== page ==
Leather knitting belts replaced the sheaths in the 20th century. Shetland Museum has a fantastic archive of knitting - to visit just click here.

Name That Whitework Band

Just for a change, here is a whitework band for you to name. To see all the bands so far just click here.

Monday 17 May 2010

There Be (81) Dragons in Guildford Cathedral.

And in more respects than one. On Saturday we attended a fundraiser for Multiple Sclerosis at Guildford Cathedral and were confronted by 80 dragons (before we lost count!) of the Pontarddulais Male Choir. If you have never heard a Welsh Male Voice Choir live then you have yet to experience a true wall of sound. I wish I could find a track of their Welsh Anthem for you, but there is another Welsh piece on the music box for you to enjoy. Guildford Cathedral is also hosting a wonderful needlework exhibition by the Wey Valley Workshop, which accounts for the 81st dragon. Small but Beautifully Formed is the title of the Wey Valley Workshop exhibition which will be in the Cathedral from 11 May – 4 June 2010. Wey Valley is a group of renowned stitched textile artists from the south of England, and was founded in the early 1980’s by Vicky Lugg and several other City & Guilds tutors. It consists of colleagues and fellow mixed media artists & embroiderers. Several of the members have collected over the year some wonderful embroidery from all over the world. If you are in the neighborhood do pop in to see their work. I am coveting a biscornu evening bag.....

Our $8 downloads should be $10 but I am not telling my accountant if you don't

Ssssh - someone kindly drew my attention to an anomaly in our pricing - our $8 downloads should be $10. But I am not breathing a word to the accountant - stitchers need every break they can get.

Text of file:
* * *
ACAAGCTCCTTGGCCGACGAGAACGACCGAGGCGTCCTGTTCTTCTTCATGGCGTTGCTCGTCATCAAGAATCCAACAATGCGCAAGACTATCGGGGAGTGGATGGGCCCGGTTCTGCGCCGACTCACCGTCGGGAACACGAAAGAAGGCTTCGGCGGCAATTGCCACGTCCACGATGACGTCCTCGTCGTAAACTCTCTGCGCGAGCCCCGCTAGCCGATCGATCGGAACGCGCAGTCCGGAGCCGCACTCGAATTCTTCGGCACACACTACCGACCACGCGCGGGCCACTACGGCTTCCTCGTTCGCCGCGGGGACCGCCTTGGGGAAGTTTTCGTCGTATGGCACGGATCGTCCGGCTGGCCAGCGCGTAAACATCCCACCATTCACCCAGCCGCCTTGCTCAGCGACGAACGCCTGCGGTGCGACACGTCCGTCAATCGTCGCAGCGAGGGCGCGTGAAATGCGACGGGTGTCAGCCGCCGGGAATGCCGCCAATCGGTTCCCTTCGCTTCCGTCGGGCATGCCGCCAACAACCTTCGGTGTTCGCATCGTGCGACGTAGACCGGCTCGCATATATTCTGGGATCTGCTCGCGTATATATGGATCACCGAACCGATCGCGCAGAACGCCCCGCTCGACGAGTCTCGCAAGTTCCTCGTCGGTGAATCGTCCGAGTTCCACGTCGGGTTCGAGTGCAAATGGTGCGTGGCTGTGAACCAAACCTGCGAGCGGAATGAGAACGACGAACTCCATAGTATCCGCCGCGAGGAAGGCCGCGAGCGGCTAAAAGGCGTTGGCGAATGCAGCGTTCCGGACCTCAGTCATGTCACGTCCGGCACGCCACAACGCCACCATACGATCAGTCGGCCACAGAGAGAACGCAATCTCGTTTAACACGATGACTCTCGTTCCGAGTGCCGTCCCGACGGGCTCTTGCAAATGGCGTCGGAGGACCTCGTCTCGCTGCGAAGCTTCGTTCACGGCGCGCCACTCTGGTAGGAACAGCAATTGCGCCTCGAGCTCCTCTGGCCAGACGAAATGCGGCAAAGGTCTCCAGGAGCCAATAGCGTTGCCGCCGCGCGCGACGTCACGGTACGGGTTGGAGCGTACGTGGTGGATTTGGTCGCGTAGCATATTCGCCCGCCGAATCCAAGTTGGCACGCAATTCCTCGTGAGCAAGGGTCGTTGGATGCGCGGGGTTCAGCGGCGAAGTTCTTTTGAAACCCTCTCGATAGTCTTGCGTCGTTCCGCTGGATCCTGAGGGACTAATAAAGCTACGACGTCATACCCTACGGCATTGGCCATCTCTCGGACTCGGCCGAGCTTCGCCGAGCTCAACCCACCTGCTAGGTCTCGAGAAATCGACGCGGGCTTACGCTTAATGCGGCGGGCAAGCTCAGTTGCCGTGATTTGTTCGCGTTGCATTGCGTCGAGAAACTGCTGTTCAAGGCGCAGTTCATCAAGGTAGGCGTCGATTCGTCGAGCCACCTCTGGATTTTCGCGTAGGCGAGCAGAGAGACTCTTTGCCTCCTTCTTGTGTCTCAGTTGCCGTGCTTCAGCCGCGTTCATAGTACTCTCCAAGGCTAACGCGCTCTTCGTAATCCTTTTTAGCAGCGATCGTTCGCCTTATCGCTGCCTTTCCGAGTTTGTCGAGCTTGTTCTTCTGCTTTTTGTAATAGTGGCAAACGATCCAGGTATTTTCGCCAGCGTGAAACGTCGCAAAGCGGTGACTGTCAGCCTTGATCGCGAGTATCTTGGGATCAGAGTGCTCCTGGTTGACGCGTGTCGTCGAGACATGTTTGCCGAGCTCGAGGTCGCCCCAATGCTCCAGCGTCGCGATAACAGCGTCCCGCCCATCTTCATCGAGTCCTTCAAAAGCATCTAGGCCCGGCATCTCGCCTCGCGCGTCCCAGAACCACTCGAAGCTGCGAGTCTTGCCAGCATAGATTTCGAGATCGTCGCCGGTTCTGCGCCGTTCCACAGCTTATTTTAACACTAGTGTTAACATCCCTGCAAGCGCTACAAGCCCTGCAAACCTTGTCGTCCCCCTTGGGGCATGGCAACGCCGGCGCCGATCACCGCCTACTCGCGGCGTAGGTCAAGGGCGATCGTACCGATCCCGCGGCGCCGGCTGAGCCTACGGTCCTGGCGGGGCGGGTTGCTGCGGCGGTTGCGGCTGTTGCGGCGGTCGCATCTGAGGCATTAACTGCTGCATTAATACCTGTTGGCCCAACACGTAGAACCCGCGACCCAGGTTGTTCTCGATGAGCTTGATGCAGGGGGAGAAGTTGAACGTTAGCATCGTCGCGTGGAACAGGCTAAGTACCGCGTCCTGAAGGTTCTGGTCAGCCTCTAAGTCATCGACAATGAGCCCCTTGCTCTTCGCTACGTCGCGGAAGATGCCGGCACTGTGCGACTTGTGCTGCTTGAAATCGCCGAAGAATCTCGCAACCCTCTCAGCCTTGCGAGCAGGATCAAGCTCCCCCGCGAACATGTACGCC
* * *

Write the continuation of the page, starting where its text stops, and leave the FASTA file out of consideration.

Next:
Sunday 16 May 2010

The Winners of Textile and Embroidered Bindings Are:

Thank you so much for sharing your stitching wishes with me - they sound a lot like mine and it is good to be amongst kindred spirits. My wish would be to give everyone a copy of this lovely book - I am sorry for the disappointment I have caused so I am going to offer up my copy also - now there can be two winners - and they are: Jan Blevins and Lady Hawthorne. If you two could hit the flying angel and email me your address then I'll have your books in the air to you tomorrow - Icelandic volcano willing!

Free Jigsaw Download of Ackworth School

For those of you who might wonder what Ackworth School looked like around the time when the Ackworth girls were stitching samplers, here is a view of the school from circa 1830. The school today is pretty much as it was then. New buildings have been added but they do not detract from the wonderful old colonnades of the old school which you can see here, linking the main building to its two wings. Ackworth is famous for its liquorice fields near the meadow where the people are walking. The penny per week allowance the scholars received was called 'Spice Money'. Even when I was young, a visiting kindly relative on departing might find me a penny in her purse 'for some spice'. And indeed, one of the items from the sweet counter in the little grocer's shop which could be bought was a stick of liquorice root. This was not the black (or other coloured) soft chewing liquorice which we buy today, but a chewy, stringy, dried, shrivelled twig which would outlast the desire to chew it! I hope you enjoy the jigsaw. However, sadly, this is not going to work for Mac users. Instructions: Click here next Click Open, then click the .EXE file name and click Run, when you see the jigsaw puzzle, click Play Too many pieces? Try clicking on Trays on the top tool bar to create any number of resizeable trays to sort your pieces ........ you can also click the Cheat button and watch the puzzle solve itself! The software is by David Gray designer of Jigsaws Galore - the powerful jigsaw player and creator for Windows.

Saturday 15 May 2010

Making Pinwheels with Sarah Harris - Free Instructions Download